S lymphangitisAcute inflammation of lymph vessels, most commonly caused by Streptococcal cellulitis; [Merck Manual, p. 985] Group A Streptococci and S. aureus are common causes. Rare causes are Pasteurella multocida, nocardia, atypical mycobacteria, Sporothrix schenckii, and filariasis. [ABX Guide] Strept lymphangitis is common. Occasional causes are S. aureus, P. multocida, and S. schenckii; Other causes are rare or very rare. [PPID, p. 1331]
S nodular lymphangitisCutaneous inoculation, usually of an extremity, followed by the development of nodules in the draining lymphatics that may ulcerate or drain. Sporothrix schenckii, Nocardia brasiliensis, Mycobacterium, and Leishmania brasiliensis are the most important causes in the U.S. [Am Fam Physician 2001;63:326-32] “Rope-like lymphangitis” has been described in 11 patients infected with Rickettsia sibirica subsp mongolotimonae, one of the 14 members of the spotted fever rickettsioses. [Cohen, p. 1809] In the United States, S. schenckii is the most common cause of chronic lymphangitis. M. marinum is an occasional cause. Rare causes are N. brasiliensis, W. bancrofti, N. asteroides, L. brasiliensis, F. tularensis, and other nontuberculous mycobacteria. [PPID, p. 1331]
S papules or plaquesPapule: a raised, swollen area of the skin < 10 mm in diameter; Plaque: a raised skin lesion or confluent papules > 10 mm in diameter; [Merck Manual, p. 932] Includes maculopapular rash; See Table 52-1 in PPID.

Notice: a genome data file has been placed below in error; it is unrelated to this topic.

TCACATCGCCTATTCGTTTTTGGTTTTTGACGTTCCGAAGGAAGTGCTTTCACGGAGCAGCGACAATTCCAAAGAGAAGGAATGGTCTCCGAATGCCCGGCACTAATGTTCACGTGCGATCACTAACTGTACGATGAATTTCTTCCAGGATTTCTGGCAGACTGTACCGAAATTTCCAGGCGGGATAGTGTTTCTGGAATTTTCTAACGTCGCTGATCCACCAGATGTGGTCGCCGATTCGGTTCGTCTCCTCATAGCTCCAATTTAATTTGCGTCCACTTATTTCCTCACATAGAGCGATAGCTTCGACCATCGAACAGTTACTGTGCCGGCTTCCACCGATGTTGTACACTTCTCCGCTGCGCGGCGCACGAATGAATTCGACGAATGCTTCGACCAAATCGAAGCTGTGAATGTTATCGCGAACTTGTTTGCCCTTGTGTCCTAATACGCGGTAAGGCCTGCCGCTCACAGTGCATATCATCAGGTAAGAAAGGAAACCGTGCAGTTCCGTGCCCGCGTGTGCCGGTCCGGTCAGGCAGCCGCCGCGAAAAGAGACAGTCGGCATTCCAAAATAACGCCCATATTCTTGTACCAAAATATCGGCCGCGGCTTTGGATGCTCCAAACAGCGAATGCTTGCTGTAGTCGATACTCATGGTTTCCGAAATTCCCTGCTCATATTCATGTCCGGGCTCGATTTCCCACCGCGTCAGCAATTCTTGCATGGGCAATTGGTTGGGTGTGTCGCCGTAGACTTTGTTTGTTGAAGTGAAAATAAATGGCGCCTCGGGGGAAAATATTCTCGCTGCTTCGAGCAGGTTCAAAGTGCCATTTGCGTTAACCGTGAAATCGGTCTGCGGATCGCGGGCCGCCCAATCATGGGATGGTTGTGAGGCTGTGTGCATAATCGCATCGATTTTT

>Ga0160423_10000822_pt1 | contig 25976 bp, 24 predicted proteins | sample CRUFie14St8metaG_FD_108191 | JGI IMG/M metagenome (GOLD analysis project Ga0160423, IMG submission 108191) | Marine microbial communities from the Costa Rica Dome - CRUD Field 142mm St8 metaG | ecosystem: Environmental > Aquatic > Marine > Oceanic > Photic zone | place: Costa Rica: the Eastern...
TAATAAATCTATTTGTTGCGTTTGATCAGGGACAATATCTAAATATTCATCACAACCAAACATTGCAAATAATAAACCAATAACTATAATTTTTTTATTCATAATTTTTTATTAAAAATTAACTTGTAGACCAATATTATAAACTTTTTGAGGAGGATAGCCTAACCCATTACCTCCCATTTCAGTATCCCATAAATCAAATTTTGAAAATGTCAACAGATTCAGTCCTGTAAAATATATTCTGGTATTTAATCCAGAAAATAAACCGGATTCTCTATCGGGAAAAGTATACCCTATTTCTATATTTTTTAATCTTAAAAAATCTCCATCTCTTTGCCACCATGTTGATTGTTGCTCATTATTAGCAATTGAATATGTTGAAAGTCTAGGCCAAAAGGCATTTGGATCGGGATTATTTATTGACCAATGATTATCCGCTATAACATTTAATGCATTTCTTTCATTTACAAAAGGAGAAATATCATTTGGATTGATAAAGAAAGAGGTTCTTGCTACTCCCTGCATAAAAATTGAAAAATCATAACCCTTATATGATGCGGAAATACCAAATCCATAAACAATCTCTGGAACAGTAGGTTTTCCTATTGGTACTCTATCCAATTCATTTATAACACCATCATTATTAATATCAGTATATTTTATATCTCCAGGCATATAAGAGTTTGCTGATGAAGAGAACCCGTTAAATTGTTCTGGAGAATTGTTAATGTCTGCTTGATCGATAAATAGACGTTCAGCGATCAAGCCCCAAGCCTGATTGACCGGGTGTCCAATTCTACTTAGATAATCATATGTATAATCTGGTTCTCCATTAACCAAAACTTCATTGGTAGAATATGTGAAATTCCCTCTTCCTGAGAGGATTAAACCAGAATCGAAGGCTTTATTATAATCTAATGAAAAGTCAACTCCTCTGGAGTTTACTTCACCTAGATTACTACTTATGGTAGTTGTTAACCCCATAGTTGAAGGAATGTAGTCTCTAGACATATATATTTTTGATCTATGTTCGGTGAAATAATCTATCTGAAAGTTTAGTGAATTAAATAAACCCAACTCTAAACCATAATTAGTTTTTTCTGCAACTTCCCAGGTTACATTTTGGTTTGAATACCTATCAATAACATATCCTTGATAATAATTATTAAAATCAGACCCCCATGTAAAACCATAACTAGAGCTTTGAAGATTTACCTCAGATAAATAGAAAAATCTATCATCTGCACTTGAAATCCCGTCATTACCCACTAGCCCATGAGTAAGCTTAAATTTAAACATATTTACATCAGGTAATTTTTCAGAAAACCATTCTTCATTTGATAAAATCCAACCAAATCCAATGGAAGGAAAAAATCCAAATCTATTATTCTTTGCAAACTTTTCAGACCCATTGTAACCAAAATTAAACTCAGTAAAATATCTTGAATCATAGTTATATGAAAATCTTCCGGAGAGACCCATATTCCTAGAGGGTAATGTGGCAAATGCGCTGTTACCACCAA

S petechiae and ecchymosesTiny (< 3 mm) non-blanchable foci of extravasated blood in the skin with larger areas being called ecchymoses or purpura; Caused by thrombocytopenia or platelet dysfunction; [Merck Manual, p. 933; PPID, p. 796] Staphylococcus aureus, adenovirus, congenital cytomegalovirus, and rubella virus infections may cause petechial purpuric eruptions. [Cohen, p. 156] Diffuse petechial lesions may occur in critically ill patients and are associated with peripheral gangrene, consumptive coagulopathy, and shock. [PPID, p. 796] Purpura fulminans is a manifestation of DIC and a complication of Group A streptococci, N. meningitidis, S. aureus, and pneumococcus infections. [PPID, p. 1290] “Most patients presenting with a petechial or purpuric rash have a viral infection.” [Harrison ID, p. 493]
S pustulePustules are elevated, superficial lesions containing pus. Pustules are seen in folliculitis, acne, chloracne, pustular psoriasis, anthrax, and orf. Pustules may occur from bacterial or fungal skin infections. [Merck Manual, p. 933] “Cutaneous abscesses are usually painful, tender, fluctuant, erythematous nodules, often with a pustule on top.” [ID, p. 1159]